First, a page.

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Will wireless VoIP phones need to stay within range of a base station, similar to regular cordless p

Will wireless VoIP phones need to stay within range of a base station, similar to regular cordless phones, or will they be able to travel and remain in talk by connecting to various Wireless Access Points located throughout a building?

I'm wondering if the range is limited to the area around a base station on a desk or wall or if something like DHCP or something like that could allow the wireless VoIP phone to travel anywhere in the building and keep picking up connection information as long as there are WAPs, similar to how a cell phone connects to multiple towers throughout the life of a cellular call. Thanks!
Protocols like the real-time transport protocol (RTP) are designed to operate over UDP/IP datagram services, allowing for changes in network routing and connectivity during the lifetime of a VoIP call. 802.11 stations automatically assess signal strength and reassociate to the AP with the strongest signal. When reassociation occurs, there is a brief interruption in connectivity. Jitter buffers and many other techniques are used to smooth out the consequences of packet loss. If reassociation occurs reasonably fast, results are satisfactory. If the station moves completely out of any AP's reach, packet loss will persist and the call will eventually be dropped.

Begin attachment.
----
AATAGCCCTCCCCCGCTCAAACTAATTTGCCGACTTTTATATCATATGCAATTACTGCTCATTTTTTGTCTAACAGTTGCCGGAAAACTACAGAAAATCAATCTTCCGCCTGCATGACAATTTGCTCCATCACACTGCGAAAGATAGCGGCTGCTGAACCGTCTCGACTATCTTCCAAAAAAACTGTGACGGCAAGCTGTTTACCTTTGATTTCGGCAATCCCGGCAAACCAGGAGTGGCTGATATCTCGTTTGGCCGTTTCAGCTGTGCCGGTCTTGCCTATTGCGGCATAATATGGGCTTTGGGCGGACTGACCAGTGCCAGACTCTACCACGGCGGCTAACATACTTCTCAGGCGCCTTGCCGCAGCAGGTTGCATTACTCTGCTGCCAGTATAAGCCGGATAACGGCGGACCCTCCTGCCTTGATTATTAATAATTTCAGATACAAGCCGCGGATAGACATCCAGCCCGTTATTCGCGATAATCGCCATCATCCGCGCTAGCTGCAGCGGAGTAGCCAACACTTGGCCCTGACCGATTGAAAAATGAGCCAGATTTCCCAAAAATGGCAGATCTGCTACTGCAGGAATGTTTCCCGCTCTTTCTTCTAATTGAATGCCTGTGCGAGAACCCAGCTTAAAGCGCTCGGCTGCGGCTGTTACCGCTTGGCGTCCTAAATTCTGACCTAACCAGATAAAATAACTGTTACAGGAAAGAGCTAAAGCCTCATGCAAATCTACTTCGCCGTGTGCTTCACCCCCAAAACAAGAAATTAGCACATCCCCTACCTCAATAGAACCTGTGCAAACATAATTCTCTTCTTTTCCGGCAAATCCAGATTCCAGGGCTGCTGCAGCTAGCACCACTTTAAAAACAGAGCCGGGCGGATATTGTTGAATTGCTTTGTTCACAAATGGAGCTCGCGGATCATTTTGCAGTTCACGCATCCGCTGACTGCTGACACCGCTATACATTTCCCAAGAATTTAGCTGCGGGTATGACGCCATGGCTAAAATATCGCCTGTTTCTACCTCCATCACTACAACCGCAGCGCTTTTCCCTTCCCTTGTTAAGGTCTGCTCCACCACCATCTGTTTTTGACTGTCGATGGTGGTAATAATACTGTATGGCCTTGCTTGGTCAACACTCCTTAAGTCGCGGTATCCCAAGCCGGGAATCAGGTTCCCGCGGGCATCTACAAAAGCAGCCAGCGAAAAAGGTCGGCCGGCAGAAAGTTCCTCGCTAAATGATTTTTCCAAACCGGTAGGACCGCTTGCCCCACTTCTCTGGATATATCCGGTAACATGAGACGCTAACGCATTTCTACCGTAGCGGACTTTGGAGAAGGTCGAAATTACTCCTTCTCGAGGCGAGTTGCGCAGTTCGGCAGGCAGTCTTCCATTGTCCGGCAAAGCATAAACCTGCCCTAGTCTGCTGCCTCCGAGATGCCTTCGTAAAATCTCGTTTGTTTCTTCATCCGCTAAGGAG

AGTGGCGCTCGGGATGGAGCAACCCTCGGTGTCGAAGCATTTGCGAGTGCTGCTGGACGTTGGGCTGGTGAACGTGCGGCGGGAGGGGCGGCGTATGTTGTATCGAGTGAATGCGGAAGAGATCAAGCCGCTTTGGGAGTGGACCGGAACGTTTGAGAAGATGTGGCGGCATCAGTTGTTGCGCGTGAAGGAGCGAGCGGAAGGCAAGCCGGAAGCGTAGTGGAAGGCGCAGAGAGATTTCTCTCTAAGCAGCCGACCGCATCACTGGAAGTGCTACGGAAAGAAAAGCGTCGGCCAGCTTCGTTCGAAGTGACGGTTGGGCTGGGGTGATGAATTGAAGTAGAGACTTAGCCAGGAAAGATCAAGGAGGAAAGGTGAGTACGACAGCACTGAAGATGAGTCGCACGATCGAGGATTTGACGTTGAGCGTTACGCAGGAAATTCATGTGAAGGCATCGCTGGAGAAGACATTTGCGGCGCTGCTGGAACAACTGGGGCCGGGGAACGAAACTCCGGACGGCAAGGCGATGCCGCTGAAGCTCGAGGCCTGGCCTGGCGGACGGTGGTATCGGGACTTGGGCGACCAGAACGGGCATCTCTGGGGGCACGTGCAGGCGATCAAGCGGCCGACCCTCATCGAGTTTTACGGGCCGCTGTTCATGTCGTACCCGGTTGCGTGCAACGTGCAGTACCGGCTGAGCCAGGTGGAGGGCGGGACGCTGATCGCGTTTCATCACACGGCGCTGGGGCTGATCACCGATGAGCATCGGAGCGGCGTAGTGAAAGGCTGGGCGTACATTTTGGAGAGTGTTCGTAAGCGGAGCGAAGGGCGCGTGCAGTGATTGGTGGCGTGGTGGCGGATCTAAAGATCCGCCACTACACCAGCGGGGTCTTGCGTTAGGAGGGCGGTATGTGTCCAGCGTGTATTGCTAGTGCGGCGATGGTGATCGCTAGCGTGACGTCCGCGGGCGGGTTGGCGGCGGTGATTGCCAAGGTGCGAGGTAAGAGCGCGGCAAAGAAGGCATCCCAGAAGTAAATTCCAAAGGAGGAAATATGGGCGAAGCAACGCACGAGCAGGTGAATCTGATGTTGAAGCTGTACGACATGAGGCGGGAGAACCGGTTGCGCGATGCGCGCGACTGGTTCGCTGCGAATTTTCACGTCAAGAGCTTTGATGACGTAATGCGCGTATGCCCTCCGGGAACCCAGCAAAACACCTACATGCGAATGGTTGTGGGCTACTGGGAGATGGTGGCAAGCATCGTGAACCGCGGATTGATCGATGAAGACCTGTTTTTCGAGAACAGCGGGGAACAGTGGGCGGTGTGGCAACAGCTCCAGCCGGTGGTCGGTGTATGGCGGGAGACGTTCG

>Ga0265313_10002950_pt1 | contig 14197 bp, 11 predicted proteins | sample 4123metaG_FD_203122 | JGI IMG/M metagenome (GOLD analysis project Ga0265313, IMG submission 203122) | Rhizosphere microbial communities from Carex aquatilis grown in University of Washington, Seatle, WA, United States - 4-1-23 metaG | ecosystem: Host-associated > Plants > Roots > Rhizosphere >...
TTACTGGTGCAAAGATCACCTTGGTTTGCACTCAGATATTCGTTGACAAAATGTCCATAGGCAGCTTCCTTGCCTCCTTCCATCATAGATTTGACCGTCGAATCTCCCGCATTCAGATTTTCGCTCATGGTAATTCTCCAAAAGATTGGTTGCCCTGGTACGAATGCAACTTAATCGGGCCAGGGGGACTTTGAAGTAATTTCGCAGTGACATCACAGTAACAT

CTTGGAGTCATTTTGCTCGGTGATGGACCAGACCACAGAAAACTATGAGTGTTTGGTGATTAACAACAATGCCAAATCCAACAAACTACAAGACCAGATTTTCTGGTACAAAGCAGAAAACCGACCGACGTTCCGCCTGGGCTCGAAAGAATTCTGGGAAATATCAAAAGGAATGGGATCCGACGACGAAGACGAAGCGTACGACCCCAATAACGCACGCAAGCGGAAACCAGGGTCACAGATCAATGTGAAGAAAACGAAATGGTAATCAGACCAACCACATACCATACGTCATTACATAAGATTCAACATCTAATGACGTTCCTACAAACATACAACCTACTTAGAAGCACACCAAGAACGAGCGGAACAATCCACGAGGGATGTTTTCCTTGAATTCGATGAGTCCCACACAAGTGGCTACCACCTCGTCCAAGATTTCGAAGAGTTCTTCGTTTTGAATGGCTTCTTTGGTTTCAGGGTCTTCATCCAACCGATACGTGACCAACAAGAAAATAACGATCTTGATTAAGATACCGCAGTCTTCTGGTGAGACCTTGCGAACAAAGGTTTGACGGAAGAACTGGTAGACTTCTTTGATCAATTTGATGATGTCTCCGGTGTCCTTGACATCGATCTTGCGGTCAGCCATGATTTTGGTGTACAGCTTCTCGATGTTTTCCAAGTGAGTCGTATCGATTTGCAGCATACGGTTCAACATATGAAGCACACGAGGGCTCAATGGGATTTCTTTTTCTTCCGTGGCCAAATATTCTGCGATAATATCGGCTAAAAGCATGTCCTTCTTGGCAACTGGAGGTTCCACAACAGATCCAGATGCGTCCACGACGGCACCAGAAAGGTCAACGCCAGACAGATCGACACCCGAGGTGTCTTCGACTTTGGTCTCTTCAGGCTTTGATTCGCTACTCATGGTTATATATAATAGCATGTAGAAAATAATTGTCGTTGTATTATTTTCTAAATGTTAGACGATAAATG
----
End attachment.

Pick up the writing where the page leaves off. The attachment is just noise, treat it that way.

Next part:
As you suggest, this behavior is somewhat like a cellular call if there is blanket 802.11 coverage in the area (floor, building, campus) where calls are occurring. Of course, if you only had one 802.11 AP, you'd need to stay within range of that AP throughout the call.

To learn more about VoIP and the protocols involved, I recommend this International Engineering Consortium Tutorial.

This was last published in October 2003

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